Updated: Feb 23, 2020
Ride sharing Giant Uber does not do anything at a smaller scale. When Uber was in the process of raising money, it raised approximately $25 billion dollars. Uber loses money every quarter, at astronomical burn rates. The Innovative taxi solution debuted on the New York Stock Exchange today, in the middle of international trade uncertainty and following a massive, international strike by its own drivers.
In terms of percentage losses, Uberʼs dip does not even scratch the surface of the worst IPOs. But the staggering valuation of the company makes it, in raw scale; among the top 10 IPOs ever (including companies outside the U.S).
According to University of Florida professor Jay Ritter, Uberʼs 7.62 percent decline since hitting the NYSE makes it “bigger than first day dollar losses of any prior IPO in the U.S.” That single digit decline resulted in an estimated $617 million paper losses.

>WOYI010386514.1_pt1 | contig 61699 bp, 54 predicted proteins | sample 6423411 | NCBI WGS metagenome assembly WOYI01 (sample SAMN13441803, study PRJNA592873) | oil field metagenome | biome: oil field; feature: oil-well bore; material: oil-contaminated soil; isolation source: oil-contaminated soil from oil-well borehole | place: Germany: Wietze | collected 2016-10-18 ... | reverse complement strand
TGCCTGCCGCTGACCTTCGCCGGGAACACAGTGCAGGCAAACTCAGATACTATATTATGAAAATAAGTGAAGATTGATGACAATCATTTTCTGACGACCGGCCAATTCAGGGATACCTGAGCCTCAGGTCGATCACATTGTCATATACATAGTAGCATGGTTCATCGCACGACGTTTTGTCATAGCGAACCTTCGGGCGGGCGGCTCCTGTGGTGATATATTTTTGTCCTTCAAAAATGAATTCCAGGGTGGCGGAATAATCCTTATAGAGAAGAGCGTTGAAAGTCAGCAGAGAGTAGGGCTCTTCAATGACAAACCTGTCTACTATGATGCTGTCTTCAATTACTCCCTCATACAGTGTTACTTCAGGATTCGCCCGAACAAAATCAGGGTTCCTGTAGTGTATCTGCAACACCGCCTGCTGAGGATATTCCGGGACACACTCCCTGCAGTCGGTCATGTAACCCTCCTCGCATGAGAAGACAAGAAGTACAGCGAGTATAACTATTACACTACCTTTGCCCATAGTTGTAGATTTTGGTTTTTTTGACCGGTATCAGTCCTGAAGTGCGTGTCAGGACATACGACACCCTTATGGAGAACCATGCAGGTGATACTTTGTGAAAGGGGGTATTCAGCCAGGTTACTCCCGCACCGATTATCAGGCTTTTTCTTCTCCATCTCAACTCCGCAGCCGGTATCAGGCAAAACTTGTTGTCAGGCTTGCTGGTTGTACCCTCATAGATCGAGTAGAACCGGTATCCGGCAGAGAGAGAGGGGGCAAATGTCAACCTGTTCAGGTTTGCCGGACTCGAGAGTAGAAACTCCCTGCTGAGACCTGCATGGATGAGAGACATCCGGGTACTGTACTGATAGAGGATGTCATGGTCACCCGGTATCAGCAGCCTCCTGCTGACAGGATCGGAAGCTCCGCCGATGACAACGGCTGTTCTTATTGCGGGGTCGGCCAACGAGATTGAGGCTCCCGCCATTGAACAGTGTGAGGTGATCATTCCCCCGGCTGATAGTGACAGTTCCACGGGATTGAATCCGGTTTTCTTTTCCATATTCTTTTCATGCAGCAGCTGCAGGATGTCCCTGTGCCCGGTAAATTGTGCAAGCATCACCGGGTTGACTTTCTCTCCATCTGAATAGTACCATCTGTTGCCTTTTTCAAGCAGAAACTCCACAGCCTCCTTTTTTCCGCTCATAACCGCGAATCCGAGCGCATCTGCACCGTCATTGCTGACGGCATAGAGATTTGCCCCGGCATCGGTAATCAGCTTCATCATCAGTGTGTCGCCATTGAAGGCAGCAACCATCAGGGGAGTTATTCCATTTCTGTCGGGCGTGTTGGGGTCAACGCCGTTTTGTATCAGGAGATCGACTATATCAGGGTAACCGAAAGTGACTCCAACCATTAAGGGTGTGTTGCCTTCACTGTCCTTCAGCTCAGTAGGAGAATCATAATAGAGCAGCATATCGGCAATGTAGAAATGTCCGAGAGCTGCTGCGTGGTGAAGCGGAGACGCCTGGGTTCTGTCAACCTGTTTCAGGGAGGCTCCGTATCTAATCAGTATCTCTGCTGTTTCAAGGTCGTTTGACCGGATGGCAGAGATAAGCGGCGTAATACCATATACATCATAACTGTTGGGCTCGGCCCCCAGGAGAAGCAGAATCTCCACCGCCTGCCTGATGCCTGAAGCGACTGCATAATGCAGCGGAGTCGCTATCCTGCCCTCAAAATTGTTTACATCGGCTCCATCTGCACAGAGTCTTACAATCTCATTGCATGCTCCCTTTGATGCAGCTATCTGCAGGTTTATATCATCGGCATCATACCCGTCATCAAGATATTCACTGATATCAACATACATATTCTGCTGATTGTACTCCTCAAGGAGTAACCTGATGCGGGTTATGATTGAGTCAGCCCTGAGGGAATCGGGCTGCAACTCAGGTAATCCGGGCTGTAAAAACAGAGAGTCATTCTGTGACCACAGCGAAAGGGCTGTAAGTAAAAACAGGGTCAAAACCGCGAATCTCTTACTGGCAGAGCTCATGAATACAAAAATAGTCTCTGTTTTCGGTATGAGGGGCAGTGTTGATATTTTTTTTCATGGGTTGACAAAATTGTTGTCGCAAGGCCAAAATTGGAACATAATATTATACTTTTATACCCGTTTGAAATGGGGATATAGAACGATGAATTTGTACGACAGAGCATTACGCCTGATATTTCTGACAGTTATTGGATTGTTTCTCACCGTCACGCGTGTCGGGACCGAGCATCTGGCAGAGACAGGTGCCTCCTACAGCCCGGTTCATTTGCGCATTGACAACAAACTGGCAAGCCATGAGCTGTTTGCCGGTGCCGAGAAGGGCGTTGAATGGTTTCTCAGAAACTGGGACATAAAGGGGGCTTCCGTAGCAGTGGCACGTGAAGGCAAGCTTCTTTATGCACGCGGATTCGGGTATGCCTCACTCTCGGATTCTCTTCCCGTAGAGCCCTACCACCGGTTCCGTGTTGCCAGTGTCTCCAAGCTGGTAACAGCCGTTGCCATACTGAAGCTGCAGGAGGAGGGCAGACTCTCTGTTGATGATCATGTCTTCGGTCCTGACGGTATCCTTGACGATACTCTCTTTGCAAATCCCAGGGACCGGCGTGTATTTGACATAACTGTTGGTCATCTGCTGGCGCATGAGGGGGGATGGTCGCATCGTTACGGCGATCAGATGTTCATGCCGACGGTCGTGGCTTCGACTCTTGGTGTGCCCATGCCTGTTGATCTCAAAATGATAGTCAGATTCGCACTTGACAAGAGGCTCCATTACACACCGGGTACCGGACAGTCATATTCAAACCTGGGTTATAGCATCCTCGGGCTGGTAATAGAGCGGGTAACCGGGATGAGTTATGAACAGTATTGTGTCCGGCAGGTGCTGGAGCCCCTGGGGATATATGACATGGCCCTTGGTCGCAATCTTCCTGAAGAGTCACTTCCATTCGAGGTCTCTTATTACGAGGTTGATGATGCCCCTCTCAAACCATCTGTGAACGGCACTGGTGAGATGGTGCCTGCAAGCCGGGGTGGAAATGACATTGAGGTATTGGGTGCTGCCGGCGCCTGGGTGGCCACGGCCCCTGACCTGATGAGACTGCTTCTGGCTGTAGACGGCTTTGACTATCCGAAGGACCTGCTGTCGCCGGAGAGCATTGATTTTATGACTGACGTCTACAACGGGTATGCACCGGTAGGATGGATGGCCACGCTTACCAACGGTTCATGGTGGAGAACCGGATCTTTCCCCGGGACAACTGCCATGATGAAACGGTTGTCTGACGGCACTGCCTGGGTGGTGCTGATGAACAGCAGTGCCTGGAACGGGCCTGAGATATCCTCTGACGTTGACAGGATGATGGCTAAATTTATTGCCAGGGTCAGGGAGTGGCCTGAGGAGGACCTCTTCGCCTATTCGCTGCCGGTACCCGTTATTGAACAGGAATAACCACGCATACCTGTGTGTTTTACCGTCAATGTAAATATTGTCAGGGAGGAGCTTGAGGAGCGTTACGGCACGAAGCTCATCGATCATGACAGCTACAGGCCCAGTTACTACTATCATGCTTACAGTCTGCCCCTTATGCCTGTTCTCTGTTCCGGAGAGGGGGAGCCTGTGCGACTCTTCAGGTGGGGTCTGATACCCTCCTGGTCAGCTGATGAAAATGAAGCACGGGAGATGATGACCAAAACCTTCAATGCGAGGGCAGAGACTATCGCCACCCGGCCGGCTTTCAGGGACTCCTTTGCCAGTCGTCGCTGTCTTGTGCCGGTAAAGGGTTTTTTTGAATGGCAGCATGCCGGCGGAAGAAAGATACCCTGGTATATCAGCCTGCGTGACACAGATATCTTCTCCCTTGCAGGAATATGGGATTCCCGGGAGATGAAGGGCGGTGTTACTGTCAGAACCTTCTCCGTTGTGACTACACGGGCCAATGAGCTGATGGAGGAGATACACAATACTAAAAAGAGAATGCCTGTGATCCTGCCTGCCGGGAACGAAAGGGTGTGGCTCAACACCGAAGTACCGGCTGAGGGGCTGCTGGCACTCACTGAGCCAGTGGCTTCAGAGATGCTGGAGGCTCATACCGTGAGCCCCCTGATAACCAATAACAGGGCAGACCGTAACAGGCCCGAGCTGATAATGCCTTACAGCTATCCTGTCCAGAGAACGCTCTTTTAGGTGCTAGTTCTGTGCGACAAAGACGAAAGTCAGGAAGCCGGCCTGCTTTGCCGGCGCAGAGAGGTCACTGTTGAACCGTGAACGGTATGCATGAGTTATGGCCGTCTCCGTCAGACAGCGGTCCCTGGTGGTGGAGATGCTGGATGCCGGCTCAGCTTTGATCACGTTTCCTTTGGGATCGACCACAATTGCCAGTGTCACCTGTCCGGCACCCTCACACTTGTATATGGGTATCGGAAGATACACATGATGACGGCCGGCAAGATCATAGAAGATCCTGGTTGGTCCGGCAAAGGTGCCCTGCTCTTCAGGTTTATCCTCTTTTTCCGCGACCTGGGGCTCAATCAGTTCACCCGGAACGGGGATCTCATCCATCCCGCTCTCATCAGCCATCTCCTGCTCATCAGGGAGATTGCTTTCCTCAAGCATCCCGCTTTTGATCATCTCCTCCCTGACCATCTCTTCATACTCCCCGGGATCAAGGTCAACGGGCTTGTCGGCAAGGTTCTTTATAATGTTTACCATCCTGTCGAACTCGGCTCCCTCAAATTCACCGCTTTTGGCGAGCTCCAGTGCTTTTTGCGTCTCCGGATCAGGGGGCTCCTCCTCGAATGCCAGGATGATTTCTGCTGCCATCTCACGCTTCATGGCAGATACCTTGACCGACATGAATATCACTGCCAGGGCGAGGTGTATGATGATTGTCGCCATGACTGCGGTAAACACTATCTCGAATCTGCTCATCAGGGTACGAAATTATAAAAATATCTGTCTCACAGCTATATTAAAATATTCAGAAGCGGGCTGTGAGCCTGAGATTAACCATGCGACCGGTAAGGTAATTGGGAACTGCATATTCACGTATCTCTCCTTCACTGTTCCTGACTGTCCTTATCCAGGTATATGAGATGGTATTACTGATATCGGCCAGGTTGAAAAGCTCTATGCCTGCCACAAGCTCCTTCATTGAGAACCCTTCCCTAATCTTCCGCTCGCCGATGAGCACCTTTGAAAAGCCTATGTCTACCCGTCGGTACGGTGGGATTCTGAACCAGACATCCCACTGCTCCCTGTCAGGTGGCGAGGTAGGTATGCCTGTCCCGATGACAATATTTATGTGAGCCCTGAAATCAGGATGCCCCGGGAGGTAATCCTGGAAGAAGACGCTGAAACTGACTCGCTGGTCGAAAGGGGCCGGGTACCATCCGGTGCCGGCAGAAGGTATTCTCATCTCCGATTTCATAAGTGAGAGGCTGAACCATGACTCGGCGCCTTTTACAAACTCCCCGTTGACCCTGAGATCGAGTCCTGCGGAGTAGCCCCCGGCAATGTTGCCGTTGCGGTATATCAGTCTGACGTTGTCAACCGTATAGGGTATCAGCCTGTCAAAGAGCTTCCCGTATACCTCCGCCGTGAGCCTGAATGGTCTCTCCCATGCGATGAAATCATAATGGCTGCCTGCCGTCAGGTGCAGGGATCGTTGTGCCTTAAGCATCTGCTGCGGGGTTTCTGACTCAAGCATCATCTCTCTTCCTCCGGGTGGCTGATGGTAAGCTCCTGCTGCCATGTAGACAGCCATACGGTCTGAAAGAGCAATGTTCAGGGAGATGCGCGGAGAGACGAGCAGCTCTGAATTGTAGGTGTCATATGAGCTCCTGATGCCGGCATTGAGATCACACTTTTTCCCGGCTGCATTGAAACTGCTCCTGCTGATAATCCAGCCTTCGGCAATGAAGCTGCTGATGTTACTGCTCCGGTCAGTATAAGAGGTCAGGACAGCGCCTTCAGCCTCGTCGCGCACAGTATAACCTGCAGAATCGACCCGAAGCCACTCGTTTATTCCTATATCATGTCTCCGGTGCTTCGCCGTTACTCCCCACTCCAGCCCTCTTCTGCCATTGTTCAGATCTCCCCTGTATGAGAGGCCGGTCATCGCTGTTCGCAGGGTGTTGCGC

Considering the condescending fact that Uberʼs debut valuation was approximately $76.5 billion, which was a considerable drop from $90 to $120 billion evaluation the company had been worth just a month earlier; a tragic result of over-competition in market share with bleeding that had begun with competitor Lyftʼs bellyflop IPO.
According to one analyst, the company may be profitable by 2024, though its only current plan, is to continue to screw workers and eventually replace them with unproven technology. As former CEO Travis Kalanick said in 2014, “the reason that Uber could be expensive is youʼre not just paying for the car, youʼre paying for the other dude in the car whoʼs driving.”